According to an article on Forbes, 20% of those in the U.S. keep financial secrets and 7% between the ages of 18-49 have a secret bank account or a secret credit card they keep from their partner.
Also, according to a survey taken by the National Endowment for Financial Education, 31% of survey takers admitted lying to their spouses about their finances. These aren't just little lies either, most of the 31% stated that if their spouse found out about their lie that a divorce may be on the horizon.
Whether it’s secret credit card debt, a large secret purchase (such as a house or car even!), or something else, some relationships do experience these problems. I have heard of some finding out that their spouses had hundreds of thousands of dollars worth of debt they didn’t know about, a second house they kept without the spouse knowing, and so on.
The problem with financial infidelity is that it can lead to even bigger financial problems (debt piling up beyond what’s imaginable), stress, unhappiness, it may start impacting other areas in a person’s life (such as work), and it may even lead to divorce.
There are things you can do though if you don’t want financial infidelity in your relationship. Below are some of the things you may want to think about when it comes to financial infidelity.
Note: Don’t confuse this post with separate accounts. How a couple decides to manage their money is up to them and everyone is different. Some do better with joint accounts, whereas others do better with separate accounts. What I am referring to in this post is secret debt, money that is secretly kept from a spouse, and so on.
Recognize the signs of financial infidelity.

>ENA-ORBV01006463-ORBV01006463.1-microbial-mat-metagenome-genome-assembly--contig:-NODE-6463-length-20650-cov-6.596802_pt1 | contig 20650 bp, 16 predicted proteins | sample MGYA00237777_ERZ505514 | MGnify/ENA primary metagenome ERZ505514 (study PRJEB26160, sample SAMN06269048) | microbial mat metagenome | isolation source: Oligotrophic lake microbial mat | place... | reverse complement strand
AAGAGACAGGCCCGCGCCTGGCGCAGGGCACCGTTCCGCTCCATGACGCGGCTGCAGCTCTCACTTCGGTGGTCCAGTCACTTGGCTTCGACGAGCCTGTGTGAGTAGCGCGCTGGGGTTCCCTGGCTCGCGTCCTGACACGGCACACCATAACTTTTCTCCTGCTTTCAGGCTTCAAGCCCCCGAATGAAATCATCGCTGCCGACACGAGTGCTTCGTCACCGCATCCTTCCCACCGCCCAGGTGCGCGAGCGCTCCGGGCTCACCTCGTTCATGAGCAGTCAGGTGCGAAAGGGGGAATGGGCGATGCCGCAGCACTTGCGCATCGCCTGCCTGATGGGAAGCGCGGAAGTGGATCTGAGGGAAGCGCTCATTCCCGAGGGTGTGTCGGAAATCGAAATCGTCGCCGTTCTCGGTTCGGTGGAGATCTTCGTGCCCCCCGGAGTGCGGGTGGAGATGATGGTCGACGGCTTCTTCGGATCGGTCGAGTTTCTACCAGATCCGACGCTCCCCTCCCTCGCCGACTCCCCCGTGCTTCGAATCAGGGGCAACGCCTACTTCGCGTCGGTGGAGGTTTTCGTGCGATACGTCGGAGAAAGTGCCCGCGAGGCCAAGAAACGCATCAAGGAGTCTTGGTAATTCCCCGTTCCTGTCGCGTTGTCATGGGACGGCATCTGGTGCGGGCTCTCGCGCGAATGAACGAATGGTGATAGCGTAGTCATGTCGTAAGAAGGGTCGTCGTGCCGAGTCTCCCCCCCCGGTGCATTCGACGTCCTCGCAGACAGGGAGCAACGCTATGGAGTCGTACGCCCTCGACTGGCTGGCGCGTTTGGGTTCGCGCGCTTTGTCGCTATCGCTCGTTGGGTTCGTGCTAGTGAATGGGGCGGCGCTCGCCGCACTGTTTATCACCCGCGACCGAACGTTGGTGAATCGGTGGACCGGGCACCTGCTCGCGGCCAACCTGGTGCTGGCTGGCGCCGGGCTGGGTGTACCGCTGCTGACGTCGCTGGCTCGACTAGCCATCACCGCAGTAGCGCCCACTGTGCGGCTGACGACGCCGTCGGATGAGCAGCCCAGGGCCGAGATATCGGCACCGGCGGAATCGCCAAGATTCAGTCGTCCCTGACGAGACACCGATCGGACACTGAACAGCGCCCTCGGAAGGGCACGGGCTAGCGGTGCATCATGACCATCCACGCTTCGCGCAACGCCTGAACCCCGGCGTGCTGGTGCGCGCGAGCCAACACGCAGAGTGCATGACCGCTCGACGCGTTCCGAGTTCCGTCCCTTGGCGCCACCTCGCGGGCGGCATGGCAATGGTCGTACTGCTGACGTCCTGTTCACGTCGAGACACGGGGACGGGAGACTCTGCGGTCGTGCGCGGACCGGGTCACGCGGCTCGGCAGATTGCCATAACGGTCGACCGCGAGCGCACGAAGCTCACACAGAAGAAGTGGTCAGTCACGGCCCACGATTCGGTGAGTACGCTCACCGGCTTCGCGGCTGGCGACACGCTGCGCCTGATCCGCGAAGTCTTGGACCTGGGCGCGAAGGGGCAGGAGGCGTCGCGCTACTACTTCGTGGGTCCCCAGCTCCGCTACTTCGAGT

There may be a chance you are already a victim of financial infidelity.
Some of the signs include:
- There are no more bills in the mail. This could be a sign that someone is hiding the bills.
- There are calls from debt collectors. These may actually be legitimate calls!
- Your credit cards are being rejected. This could be a sign that someone is overspending without your knowledge.
- Your partner no longer wants to talk about money. This could be a sign that your partner is too afraid to talk about money around you out of fear that you will uncover the truth.
The case for secret accounts?
I’ve heard of many saying they have secret financial accounts because they know their spouse will spend all of the money they have unless some money is kept secret from them. Their spouse may have a gambling addiction, a spending problem, a drug problem, or something else plaguing their life.
While this may sound like a good step to take so that you and your spouse can save more money, it most likely is not. It’s a much better idea to solve financial problems in your relationship than to come up with temporary solutions that may just lead to a bigger disaster.
Finding help for your spouse (such as finding a therapist, support group, etc.) instead of keeping a secret from them is a step that may help you more in the end.
Be open about money.
Regularly communicating about money is an important step for every relationship. Being open about your money situation can help prevent any surprises, it will ensure that both people in a relationship are aware of what’s going on, and so on.
You and your partner should sit down every so often such as once a week, once a month, or whatever timeframe works best for the two of you.
In these money meetings, you should discuss:
- Your financial goals, money values, and more.
- How the two of you are doing financially.
- What changes may need to be made.
- Any financial problems, and so on.
The key here is that both of you are up-to-date on what is going on so that everyone can work towards the family’s financial goals together.
Have spending limits.
Some couples tell each other about every single purchase they make, whether they buy something for $1 or if they buy something for $1,000.
Others only tell their spouse if they reach a certain amount, such as $100.
Whatever you decide, it's a good idea to sit down with your spouse so that you can determine what the best amount for your situation is.
Doing this can help keep the communication lines open in your relationship so there are fewer arguments about money.
Do you think there are situations in which committing financial infidelity may be the better idea? What would you do if you found out your spouse had secret debt or another financial secret?